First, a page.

The concentration of most U.S. health care spending in a small proportion of individuals is well documented. The notion that high health care spending only affects a small portion of people in a given year is particularly relevant to the ongoing policy debate about how to make health insurance affordable for all, while accommodating people with complex health care needs and accompanying higher costs. The distribution of health care spending is directly related to the solvency of insurance markets in which adverse selection may occur, and whether models like high-risk pools and reinsurance can be effective stabilization tools.
To better understand the patterns of spending for higher-risk enrollees, the Health Care Cost Institute studied the distribution of health care spending among commercially insured individuals and how their spending changed over time. Specifically, we analyzed the annual health care spending of more than 9 million individuals under the age of 65 in each pair of years from 2008 to 2015. Because people may change insurers over time, within each pair of years we limited our sample to people with continuous enrollment and prescription drug coverage for the full 2 years. We found that top spenders (the top 5%) account for a growing share of health care spending, and there is consistent and substantial turnover among these top spenders.
Taken together, we interpret these findings as evidence that as costs continue to rise, health insurance will play an increasingly important role in easing the financial burden of increased health care spending. For this reason, less comprehensive plans may be risky, even for consumers with low health care spending in previous years. These findings provide a timely reminder of the inherent uncertainty in health care spending in light of proposals to create significant changes in individual and group insurance markets, such as altering consumer protections created by the Affordable Care Act.
Within a Given Year, Small Proportion of Population Accounts for Majority of Health Care Spending
In 2015, the top 5% of spenders accounted for 53% of health care spending. By comparison, the bottom 50% of spenders accounted for just 4% of health care spending, and almost 13% of our sample had no spending at all. This concentration of health care spending is consistent with findings from numerous studies. The median member of the top 5% accounted for $39,409 in total spending in 2015 (payer spending plus out-of-pocket spending), with a median out-of-pocket burden of $3,850.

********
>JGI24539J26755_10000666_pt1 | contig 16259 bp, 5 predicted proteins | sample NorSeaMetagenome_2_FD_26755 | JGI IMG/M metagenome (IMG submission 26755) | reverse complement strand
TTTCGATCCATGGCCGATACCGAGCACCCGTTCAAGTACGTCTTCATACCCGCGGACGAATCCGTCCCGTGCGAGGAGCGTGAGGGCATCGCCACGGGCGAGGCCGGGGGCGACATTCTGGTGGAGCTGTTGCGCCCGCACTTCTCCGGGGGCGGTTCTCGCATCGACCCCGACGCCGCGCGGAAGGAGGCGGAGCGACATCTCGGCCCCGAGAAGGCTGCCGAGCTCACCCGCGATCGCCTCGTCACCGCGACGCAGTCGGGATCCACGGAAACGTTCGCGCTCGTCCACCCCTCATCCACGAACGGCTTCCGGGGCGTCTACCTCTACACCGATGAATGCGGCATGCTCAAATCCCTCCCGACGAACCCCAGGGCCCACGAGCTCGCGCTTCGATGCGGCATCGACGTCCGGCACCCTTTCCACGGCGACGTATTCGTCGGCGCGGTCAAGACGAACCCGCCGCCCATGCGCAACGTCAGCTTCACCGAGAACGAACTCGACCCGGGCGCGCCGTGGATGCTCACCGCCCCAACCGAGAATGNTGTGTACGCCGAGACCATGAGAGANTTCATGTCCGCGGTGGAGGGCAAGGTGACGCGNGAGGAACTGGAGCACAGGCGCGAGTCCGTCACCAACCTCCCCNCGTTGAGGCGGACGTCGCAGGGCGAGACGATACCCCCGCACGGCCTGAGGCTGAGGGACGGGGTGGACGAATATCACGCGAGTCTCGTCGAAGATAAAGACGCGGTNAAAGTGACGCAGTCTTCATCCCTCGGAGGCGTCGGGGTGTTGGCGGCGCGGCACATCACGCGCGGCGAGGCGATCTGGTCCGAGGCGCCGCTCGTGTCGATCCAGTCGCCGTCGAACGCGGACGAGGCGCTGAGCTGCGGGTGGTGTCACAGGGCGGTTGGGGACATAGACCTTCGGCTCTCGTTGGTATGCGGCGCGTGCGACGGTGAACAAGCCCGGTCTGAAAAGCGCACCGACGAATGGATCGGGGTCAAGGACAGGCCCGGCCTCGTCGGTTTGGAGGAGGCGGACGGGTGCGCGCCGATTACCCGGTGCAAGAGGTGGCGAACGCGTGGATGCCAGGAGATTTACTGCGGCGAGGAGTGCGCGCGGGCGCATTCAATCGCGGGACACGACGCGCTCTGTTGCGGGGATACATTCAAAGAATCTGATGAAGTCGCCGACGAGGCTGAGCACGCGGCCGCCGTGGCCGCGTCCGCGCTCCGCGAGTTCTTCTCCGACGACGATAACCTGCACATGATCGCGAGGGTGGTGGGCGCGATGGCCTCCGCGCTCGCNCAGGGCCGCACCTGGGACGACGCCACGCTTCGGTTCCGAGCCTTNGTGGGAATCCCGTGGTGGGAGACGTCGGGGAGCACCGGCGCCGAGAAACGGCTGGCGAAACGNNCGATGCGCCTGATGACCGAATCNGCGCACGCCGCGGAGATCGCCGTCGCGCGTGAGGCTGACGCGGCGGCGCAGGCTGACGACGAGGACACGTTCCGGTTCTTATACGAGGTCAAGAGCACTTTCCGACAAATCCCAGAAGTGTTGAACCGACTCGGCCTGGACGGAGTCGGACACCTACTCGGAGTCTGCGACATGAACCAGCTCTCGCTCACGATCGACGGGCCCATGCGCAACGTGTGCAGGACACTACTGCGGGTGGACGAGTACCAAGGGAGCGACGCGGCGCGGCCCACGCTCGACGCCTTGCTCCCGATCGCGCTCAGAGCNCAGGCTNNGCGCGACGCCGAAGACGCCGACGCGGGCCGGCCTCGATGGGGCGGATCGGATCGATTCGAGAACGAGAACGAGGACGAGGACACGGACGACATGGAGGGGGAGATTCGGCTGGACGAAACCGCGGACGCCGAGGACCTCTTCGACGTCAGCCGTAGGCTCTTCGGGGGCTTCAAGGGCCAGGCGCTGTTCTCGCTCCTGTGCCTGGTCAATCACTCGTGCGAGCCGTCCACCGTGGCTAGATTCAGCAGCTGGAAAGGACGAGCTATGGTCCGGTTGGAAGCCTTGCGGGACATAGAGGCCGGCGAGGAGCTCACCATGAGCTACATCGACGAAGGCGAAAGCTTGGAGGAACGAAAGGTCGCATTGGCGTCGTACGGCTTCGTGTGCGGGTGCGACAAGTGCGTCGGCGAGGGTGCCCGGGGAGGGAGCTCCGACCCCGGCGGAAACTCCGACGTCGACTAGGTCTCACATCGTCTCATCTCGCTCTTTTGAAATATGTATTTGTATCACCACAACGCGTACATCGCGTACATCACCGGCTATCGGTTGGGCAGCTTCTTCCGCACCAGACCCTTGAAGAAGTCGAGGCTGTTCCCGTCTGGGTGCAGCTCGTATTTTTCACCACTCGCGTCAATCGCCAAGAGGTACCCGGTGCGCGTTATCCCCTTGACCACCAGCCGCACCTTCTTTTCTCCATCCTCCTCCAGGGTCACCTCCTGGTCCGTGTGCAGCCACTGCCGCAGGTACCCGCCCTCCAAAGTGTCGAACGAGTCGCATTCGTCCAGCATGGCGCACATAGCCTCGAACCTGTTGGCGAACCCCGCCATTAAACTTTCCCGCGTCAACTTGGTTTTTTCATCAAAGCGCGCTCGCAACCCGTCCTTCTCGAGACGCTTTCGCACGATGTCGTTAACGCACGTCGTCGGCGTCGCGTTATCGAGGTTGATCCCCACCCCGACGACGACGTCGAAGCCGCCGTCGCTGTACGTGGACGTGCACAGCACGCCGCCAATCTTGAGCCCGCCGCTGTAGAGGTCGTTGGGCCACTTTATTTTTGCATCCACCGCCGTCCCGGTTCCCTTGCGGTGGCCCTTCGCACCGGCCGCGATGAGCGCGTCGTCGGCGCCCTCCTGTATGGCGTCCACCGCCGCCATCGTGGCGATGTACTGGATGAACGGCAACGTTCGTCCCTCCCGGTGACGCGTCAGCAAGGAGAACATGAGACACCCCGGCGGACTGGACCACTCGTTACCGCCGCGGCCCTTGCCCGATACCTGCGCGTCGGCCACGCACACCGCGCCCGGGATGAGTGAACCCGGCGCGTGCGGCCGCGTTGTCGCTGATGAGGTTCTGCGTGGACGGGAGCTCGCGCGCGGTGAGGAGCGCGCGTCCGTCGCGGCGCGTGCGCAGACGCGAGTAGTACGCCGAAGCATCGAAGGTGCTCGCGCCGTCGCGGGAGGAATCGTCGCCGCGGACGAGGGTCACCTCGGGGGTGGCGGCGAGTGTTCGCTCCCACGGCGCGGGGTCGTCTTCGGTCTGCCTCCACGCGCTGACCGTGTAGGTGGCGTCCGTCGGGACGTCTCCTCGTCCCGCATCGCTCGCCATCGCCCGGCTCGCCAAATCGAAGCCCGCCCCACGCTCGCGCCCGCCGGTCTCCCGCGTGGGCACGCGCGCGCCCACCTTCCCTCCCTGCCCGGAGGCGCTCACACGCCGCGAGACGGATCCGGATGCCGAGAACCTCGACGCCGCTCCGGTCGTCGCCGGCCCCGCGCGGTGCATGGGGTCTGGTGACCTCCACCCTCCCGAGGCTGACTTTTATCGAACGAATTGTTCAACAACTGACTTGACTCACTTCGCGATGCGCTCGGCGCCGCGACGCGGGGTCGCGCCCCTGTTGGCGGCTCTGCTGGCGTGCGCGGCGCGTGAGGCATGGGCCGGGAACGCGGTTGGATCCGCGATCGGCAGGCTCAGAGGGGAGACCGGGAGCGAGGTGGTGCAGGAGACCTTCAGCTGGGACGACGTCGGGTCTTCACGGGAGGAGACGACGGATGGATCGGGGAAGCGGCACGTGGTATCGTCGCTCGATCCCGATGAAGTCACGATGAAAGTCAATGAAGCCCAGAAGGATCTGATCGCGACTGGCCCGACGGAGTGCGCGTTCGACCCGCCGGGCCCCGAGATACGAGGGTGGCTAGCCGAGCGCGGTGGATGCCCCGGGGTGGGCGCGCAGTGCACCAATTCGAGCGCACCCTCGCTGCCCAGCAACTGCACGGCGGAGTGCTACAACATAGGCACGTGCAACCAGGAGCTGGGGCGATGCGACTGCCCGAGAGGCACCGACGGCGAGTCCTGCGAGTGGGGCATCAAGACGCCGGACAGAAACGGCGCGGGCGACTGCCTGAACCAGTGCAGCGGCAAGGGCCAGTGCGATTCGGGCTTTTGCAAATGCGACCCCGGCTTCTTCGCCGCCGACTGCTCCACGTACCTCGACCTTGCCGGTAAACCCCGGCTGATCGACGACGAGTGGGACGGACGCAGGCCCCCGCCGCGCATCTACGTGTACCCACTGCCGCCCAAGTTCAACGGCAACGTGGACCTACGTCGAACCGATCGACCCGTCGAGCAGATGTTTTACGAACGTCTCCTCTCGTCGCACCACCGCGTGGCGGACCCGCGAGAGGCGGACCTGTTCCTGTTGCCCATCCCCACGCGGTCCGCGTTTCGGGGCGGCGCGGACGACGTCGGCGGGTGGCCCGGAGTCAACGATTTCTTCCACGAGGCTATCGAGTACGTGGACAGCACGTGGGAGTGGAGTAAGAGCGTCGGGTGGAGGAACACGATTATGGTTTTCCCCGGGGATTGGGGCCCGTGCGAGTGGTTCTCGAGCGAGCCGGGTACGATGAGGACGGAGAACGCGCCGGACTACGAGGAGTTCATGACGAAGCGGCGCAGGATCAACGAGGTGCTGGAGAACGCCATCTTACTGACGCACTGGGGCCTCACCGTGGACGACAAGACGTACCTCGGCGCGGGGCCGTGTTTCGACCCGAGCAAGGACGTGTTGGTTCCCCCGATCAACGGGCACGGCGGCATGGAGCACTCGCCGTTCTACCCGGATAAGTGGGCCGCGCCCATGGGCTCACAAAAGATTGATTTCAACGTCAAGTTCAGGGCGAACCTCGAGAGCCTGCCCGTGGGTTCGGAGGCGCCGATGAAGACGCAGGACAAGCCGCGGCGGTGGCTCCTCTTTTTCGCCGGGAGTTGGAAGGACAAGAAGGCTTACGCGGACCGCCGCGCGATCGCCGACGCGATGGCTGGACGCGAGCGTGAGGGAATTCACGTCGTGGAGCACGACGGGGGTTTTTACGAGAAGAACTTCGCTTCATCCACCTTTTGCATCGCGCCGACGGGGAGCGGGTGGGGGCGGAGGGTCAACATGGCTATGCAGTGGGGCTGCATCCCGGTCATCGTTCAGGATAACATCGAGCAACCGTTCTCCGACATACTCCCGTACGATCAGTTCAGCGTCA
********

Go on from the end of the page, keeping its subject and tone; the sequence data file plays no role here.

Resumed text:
The concentration of health care spending among top spenders has also increased over time. The share of total spending by the top 5% steadily grew over our study period, rising from 48% in 2009 to 53% in 2015. The increased concentration is a result of faster spending growth by top spenders. Per capita spending by the top 5% of spenders grew at an average of 5% per year from 2009 to 2015, compared to an average of 3% per year for all spenders.
The implication is that both health care spending and the growth in health care spending are concentrated in a relatively small minority of individuals. These findings, consistent with existing literature, support the notion that a better understanding of health care spending and utilization of the top 5% of spenders is an important starting point to manage outcomes for this population — and that successes in that effort have the potential to meaningfully impact total spending.
Large Degree of Turnover from Year to Year among Top Spenders
Simply put, three out of five top spenders in any given year were not top spenders in the prior year. In 2015, only 39% of the top 5% of spenders were in the top 5% of spenders in 2014. Moreover, this trend was consistent in each year from 2009 to 2015. These new top spenders came from all portions of the spending distribution. For example, in each year studied, almost 15% of top spenders were in the bottom 50% of spenders or had no spending in the previous year.
People who are new to the top 5% of spenders endure dramatic changes in their health care spending within a short period of time. The median newly top spender saw their total health care spending rise almost 800% from $4,528 in 2014 to $35,523 in 2015. While insurance plans insulated them from most of this spending increase, median out-of-pocket spending for this group also rose nearly 400% from $1,048 in 2014 to $4,067. These year-to-year changes in out-of-pocket spending are particularly jarring considering the Federal Reserve Board’s 2016 Survey of Household Economics and Decision, which reported that 44% of respondents could not afford a $400 emergency expense.
Turnover of Top Spenders Demonstrates Role of Health Insurance in Smoothing Financial Risk
In any given year, high health care spending affects only a small portion of the population. However, it would be an oversimplification to conclude that healthy consumers should view robust health insurance coverage as necessary only for the already sick. The consistent and substantial turnover in the top 5% of spenders provides evidence that high health care spending annually affects new people. For newly top spenders, health insurance plays a role in blunting exposure to total spending increase. Even though newly top spenders had substantial increases in their out-of-pocket spending, health insurance covered over 90% of the increase in spending.